It's time to rethink the Christmas gift-giving tradition – Body + Soul

16 December 2021

It’s that time of the year again – when we spend hundreds of dollars on gifts for family and friends who, let’s face it, likely don’t need those presents.

One Christmas I gave my children a goat. Technically the goat wasn’t for them – it was for a family on the other side of the world, and meant to provide them with nutritious milk and an extra income stream to help lift them out of poverty.

My boys weren’t too enamoured with the goat. As much as I tried to explain to them how their donation (on my behalf) would be life-changing to some other kids who weren’t as fortunate as them, at four and six, they weren’t having it.

Luckily, Santa got them a boogie board as well.

That said, it may be time for us grown-ups to rethink this bizarre annual tradition of spending a chunk of our savings – and credit – on stuff no-one really needs or wants just so we can “do the right thing”.

Especially so when we can instead do an even better thing: elevate other people’s lives.

An added bonus? When we give back, the recipient isn’t the only one who benefits. Research has found that contributing to worthy causes is good for our health, happiness and longevity.

Functional MRI technology has shown that when people donate to a worthy cause, the midbrain region of the brain lights up, demonstrating a definitive link between giving and pleasure. When we spend on others, including donating to social causes, we report feeling happier than when we spend on ourselves

“We are hardwired to help others,” says Mindfulness Sanctuary clinical psychologist Emma Gray. “When we give to others, our brain releases ‘happy hormones’ – oxytocin, dopamine and serotonin – which boost our mood. It’s called a ‘helper’s high’. Even the smallest acts of giving can feel good.”

There’s been a seismic shift in recent years towards a more global approach to giving as people become more socially conscious and recognise that no-one is immune to adversity. We’re less focused on the material and more so on improving the world.

Gray says this can lead us to become more altruistic and prosocial.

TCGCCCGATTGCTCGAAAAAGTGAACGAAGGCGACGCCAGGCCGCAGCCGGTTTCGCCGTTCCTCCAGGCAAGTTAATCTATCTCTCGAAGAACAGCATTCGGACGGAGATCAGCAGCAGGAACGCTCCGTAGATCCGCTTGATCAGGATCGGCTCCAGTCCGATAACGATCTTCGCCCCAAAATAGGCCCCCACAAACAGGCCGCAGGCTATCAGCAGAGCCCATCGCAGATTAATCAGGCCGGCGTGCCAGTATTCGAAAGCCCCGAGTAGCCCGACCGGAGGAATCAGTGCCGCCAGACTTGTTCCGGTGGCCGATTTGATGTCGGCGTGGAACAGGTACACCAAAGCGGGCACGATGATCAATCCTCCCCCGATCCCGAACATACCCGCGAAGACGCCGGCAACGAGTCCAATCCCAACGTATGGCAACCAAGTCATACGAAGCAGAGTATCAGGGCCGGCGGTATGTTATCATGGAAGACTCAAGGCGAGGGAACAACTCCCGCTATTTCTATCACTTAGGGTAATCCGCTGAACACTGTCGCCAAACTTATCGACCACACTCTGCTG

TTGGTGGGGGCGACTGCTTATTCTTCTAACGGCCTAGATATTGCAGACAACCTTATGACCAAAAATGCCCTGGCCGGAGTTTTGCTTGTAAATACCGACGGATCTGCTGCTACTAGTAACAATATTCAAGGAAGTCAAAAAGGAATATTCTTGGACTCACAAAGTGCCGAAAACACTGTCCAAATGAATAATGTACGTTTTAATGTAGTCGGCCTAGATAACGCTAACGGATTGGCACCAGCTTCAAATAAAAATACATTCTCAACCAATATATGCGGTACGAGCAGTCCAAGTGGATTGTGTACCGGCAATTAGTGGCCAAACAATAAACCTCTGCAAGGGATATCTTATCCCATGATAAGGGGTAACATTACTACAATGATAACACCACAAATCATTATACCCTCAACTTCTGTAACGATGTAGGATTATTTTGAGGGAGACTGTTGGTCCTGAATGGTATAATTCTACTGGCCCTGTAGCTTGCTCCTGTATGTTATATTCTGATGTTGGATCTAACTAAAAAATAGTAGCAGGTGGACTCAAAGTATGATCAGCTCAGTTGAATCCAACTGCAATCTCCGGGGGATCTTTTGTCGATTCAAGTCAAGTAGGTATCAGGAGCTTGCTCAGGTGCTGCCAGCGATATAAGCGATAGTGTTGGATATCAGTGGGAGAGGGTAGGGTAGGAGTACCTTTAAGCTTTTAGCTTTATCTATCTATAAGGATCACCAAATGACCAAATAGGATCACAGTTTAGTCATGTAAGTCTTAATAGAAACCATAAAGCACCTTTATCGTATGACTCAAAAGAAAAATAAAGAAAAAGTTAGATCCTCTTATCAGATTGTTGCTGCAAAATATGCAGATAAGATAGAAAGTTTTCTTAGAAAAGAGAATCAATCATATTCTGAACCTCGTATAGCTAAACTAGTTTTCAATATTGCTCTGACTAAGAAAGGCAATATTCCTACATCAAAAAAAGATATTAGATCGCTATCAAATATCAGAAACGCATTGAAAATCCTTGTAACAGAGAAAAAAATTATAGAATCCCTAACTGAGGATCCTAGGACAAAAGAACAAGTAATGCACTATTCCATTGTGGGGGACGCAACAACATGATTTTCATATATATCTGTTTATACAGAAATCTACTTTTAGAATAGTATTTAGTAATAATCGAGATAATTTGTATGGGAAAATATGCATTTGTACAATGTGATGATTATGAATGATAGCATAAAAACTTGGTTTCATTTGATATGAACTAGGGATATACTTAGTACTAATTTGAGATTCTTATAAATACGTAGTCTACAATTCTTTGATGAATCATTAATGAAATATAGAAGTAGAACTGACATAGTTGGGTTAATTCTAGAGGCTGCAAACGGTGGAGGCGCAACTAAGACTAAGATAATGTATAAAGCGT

“When we face a collective crisis such as the pandemic, it can help us recognise what is truly important and increase our empathy, compassion and desire to help others,” she tells Body+Soul.

“In a spiritual sense, more of us are awakening and the consciousness of the planet is shifting as we realise we’re all connected.”

This is nothing new to Julie McDonald, CEO of The Funding Network, whose crowdfunding events for grassroots charities have raised some $18.7 million, supporting them to carry out their life-changing work.

“The act of giving together and creating something so much bigger than you could achieve on your own is hugely motivating and rewarding,” McDonald says.

“Whether you donate $100 or $1000, everyone leaves with a smile because giving makes you feel really good.”

With “conscious consumerism” on the rise, perhaps in lieu of candles, clothing or gadgets this Christmas, let’s opt for serving the greater good – we’ll all be the better for it.

Presents to pay it forward

  • Women’s Community Shelters: Donate a gift voucher to WCS in support of women and children facing domestic and family violence;
  • Stuff: Personal-care products for men that help fund mental-health programs for young men through The Man Cave;
  • HoMie: A streetwear clothing social enterprise to support people experiencing homelessness or hardship;
  • Forever Projects: Every purchase of a Box of Delight from this non-profit organisation’s online store contributes directly to empowering women in Tanzania to provide for their families;
  • The Social Outfit: An ethical fashion brand that celebrates creativity and diversity, and employs and trains people from refugee and new migrant communities;
  • SisterWorks Gifts: made by migrant and refugee women to empower them to access opportunities in the workforce;

Read the full story on the Body + Soul website.